The hotels in difficulty can provide a night turndown service, cannot be refused for subchapter V Bankruptcy – Insolvency / Bankruptcy / Restructuring
United States: Struggling hotels can provide turndown service, cannot be turned down for subchapter V bankruptcy
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Subchapter V of Chapter 11 of the Bankruptcy Code, which came into effect in February 2020, creates a more streamlined and less costly Chapter 11 reorganization route for small business debtors.
It has proven popular during the COVID-19 pandemic, with more than 1,800 cases filed. Hotel owners have been hit particularly hard during the pandemic, with occupancy rates falling over the past year. But subchapter V is not available for “single asset real estate” debtors. Can a hotel reorganize itself under sub-chapter V or must it take the traditional route of chapter 11, which is cumbersome, more expensive and longer? According to a recent decision from a Florida bankruptcy court, a hotel is not a single real estate debtor as it provides services beyond renting rooms and, for this reason, can avail itself of subchapter V .
The case involved a dispute between a 79-room Econo Lodge Inn & Suites and its main creditor – State Bank of Texas. The bank was under-guaranteed, so it held secured and unsecured claims against the debtor. The bank sought to prevent the Econo Lodge from proceeding under Subchapter V because it contains provisions allowing a debtor to retain property without creditor support even if the debtor does not pay 100% of its debts not. guarantees.
Under the Bankruptcy Code, a single asset real estate is “real estate constituting a single asset or a single project, other than a residential building with less than 4 housing units, which generates almost all of the gross income of a debtor who is not a family farmer and on which no substantial business is carried on by a debtor other than the activity of operating the building and related activities. ”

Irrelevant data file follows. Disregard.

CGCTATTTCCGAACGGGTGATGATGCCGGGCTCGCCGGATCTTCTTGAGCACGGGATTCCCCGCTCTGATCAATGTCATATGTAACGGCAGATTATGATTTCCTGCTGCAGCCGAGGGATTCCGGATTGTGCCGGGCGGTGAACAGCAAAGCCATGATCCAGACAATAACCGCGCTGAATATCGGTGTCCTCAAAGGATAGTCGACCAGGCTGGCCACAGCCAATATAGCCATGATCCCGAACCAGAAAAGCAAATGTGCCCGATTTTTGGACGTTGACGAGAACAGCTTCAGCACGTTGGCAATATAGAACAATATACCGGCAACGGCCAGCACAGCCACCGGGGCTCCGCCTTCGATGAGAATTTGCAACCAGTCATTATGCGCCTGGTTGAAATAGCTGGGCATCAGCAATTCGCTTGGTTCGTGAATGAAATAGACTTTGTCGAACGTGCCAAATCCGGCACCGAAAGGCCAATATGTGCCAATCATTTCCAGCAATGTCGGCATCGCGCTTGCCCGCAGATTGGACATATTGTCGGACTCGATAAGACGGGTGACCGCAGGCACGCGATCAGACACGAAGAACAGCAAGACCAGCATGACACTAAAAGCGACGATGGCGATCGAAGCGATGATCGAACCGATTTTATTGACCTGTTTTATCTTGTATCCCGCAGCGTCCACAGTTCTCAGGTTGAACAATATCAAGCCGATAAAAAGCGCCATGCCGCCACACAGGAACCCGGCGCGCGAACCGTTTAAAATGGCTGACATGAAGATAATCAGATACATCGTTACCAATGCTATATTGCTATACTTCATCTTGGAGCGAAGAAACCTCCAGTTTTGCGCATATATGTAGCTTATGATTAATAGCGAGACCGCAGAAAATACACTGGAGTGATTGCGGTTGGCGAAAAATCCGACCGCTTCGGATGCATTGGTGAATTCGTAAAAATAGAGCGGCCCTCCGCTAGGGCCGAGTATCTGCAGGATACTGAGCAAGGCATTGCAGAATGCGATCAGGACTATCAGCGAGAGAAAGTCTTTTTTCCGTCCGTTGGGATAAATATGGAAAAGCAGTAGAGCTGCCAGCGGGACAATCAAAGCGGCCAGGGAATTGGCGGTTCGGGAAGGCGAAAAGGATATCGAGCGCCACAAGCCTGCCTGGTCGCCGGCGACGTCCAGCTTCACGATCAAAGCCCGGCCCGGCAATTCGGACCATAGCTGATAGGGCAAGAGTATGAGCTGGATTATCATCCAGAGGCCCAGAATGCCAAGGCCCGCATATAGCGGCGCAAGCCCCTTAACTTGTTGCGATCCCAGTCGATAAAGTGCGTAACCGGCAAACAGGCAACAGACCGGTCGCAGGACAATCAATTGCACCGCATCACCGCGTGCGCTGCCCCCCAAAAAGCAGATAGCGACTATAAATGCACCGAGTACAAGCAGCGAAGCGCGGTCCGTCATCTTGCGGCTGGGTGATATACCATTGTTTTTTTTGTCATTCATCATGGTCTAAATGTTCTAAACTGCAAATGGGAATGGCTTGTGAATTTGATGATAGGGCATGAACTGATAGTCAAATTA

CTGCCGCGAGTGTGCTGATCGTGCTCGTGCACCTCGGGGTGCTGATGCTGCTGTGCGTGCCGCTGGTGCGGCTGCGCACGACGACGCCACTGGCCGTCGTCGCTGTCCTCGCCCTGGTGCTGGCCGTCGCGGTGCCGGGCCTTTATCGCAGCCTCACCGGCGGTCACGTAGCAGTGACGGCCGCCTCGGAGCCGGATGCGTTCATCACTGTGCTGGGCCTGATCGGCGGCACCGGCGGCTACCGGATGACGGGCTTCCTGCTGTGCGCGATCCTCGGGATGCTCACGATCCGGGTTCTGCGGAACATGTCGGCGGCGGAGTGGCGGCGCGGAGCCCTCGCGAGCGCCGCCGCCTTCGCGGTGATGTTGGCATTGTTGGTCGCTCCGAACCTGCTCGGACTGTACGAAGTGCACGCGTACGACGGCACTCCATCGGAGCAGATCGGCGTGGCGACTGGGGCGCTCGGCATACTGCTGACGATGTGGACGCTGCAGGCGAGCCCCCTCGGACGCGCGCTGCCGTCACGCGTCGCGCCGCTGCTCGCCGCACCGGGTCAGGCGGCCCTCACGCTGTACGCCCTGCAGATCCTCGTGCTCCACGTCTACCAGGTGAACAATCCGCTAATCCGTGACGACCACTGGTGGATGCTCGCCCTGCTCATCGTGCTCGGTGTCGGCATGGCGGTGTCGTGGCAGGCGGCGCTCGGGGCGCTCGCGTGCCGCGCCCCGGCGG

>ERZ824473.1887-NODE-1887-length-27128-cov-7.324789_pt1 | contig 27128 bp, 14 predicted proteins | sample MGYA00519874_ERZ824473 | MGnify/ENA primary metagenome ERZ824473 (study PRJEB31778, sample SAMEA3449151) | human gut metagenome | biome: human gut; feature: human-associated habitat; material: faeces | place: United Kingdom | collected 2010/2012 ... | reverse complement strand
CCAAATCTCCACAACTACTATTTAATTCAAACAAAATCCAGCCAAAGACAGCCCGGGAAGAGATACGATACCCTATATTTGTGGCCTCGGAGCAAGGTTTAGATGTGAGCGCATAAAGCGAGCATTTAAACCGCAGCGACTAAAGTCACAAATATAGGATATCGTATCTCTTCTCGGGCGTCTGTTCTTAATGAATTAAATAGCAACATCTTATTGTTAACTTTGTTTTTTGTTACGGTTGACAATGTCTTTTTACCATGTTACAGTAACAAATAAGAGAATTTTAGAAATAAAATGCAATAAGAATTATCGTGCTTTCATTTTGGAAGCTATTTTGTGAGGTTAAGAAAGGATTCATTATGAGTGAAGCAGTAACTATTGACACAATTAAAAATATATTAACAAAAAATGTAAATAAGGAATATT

According to the bankruptcy court, the three elements of a single asset real estate are (1) the ownership of real estate constituting a single good or project, (2) which generates almost all of the gross income of the debtor, and (3) on which no material business is conducted apart from the operation of the building and related ancillary activities.
The bankruptcy court noted that in addition to owning and maintaining the property, the debtor had 15 employees, cleaned the rooms daily, served breakfast, maintained a swimming pool, fitness center and a business center, and provided laundry, internet and telephone services. These were additional services beyond “building operation and related activities”.
The bankruptcy court likened hotels to apartment buildings, where tenants sign leases and require little additional help. Hotels involve a lot more daily activities than apartments – from the 24 hour front desk, night turndown service, maintenance, updating and refurbishment of rooms to comply with the requirements of franchise. These additional amenities and services, even if they do not generate additional income, will remove a hotel from the category of single asset real estate.
The bottom line is that at least according to a bankruptcy court, hotel and motel owners considering bankruptcy can file a subchapter V complaint that is more favorable to debtors. banks and other accommodation industry creditors should remember this during pre-bankruptcy negotiations and practice sessions.
The content of this article is intended to provide a general guide on the subject. Specialist advice should be sought on your particular situation.
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